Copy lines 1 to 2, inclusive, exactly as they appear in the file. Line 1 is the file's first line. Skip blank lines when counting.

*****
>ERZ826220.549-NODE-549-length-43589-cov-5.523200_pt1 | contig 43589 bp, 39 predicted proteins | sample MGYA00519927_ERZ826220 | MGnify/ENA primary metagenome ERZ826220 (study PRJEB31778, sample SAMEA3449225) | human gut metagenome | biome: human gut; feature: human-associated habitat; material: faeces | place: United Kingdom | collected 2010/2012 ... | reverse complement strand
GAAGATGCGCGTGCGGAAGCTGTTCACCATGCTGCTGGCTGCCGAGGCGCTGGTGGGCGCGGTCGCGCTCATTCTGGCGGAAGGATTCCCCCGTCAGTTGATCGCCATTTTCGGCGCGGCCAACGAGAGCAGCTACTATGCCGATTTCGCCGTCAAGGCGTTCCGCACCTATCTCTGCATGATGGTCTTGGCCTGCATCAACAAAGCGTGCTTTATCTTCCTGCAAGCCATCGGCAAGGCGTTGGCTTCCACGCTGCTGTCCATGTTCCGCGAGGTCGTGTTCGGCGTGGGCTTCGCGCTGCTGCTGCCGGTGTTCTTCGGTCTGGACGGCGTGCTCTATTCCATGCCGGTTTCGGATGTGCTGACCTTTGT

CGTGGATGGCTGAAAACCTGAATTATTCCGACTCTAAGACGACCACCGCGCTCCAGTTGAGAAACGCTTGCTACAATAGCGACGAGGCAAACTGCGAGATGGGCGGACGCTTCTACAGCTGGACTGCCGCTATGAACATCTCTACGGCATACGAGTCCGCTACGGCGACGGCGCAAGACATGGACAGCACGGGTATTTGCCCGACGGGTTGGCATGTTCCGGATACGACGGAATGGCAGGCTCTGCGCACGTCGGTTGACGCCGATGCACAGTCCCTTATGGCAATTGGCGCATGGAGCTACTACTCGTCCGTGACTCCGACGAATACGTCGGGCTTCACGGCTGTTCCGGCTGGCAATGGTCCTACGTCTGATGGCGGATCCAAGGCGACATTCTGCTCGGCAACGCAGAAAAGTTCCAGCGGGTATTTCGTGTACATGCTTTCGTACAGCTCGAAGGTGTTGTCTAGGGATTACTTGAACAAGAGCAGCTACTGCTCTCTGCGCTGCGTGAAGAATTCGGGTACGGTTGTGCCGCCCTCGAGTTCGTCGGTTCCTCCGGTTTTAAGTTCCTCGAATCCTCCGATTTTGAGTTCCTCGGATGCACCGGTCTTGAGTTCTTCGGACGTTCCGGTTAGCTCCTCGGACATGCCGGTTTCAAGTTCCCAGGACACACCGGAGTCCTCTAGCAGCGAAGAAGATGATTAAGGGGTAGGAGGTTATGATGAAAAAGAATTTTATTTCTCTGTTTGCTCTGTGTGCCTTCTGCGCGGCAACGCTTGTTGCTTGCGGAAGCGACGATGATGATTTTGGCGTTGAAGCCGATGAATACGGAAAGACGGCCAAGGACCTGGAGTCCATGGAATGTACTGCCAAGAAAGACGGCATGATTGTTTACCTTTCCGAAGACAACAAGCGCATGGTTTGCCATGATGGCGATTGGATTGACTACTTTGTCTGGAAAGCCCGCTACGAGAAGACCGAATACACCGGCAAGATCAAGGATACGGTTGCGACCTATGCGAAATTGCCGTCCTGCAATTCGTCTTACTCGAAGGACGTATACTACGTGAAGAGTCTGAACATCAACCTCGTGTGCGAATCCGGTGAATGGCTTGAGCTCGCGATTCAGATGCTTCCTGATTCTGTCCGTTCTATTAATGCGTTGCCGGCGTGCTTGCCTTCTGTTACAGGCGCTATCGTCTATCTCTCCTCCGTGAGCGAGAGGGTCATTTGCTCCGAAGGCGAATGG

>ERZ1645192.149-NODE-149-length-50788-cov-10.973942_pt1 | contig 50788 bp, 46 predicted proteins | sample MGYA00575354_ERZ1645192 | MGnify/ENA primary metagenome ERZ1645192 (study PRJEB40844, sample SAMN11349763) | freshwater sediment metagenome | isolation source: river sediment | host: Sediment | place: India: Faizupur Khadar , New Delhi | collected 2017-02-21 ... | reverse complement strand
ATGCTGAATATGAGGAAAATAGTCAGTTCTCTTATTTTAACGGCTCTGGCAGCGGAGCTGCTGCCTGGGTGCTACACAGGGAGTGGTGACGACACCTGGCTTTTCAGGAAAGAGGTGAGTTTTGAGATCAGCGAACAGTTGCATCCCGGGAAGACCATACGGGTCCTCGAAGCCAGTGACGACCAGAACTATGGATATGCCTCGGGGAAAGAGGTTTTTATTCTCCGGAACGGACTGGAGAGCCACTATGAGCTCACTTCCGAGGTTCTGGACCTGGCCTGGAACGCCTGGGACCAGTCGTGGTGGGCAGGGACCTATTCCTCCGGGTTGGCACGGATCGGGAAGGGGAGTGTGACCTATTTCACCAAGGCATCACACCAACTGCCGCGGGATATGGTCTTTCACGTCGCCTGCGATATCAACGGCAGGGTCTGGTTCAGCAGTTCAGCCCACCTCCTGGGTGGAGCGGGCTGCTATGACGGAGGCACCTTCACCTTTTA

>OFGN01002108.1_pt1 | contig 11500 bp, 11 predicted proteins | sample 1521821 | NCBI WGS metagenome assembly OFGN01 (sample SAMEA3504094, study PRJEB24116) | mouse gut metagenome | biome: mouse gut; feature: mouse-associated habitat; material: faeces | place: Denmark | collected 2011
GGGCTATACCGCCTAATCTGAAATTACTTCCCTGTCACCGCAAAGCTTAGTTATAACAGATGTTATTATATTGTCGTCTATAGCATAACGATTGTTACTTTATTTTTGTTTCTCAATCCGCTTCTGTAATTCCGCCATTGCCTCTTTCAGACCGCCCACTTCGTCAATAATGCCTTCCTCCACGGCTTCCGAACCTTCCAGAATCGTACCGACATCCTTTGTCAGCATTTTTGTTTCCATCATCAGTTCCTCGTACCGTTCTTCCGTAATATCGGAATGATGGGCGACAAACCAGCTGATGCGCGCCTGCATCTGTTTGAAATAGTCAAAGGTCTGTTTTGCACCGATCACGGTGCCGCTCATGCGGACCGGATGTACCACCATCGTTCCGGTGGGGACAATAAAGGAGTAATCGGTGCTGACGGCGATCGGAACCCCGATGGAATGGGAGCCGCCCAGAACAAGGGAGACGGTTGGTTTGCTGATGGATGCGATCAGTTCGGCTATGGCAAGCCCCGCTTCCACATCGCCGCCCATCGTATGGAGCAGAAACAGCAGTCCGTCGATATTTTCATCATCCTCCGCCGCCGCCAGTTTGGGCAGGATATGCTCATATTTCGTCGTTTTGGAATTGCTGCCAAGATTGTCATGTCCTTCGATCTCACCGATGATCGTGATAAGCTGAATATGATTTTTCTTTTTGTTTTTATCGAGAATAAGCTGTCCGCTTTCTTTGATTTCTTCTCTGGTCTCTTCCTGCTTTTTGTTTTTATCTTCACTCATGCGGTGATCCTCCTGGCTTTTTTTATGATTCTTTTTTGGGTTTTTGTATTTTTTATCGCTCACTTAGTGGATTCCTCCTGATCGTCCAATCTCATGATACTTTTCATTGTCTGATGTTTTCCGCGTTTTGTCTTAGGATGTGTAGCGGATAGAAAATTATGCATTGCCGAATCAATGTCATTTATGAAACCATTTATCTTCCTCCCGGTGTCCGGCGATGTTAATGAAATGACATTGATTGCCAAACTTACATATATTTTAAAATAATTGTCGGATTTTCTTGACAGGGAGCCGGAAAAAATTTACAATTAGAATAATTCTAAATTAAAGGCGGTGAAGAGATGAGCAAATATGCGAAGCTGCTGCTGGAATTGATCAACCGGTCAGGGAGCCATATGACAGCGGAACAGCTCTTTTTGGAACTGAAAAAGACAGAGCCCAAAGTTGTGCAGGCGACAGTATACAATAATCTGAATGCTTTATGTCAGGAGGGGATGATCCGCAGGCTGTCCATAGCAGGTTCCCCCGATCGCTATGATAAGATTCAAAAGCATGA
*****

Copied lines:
>ERZ826220.549-NODE-549-length-43589-cov-5.523200_pt1 | contig 43589 bp, 39 predicted proteins | sample MGYA00519927_ERZ826220 | MGnify/ENA primary metagenome ERZ826220 (study PRJEB31778, sample SAMEA3449225) | human gut metagenome | biome: human gut; feature: human-associated habitat; material: faeces | place: United Kingdom | collected 2010/2012 ... | reverse complement strand
GAAGATGCGCGTGCGGAAGCTGTTCACCATGCTGCTGGCTGCCGAGGCGCTGGTGGGCGCGGTCGCGCTCATTCTGGCGGAAGGATTCCCCCGTCAGTTGATCGCCATTTTCGGCGCGGCCAACGAGAGCAGCTACTATGCCGATTTCGCCGTCAAGGCGTTCCGCACCTATCTCTGCATGATGGTCTTGGCCTGCATCAACAAAGCGTGCTTTATCTTCCTGCAAGCCATCGGCAAGGCGTTGGCTTCCACGCTGCTGTCCATGTTCCGCGAGGTCGTGTTCGGCGTGGGCTTCGCGCTGCTGCTGCCGGTGTTCTTCGGTCTGGACGGCGTGCTCTATTCCATGCCGGTTTCGGATGTGCTGACCTTTGT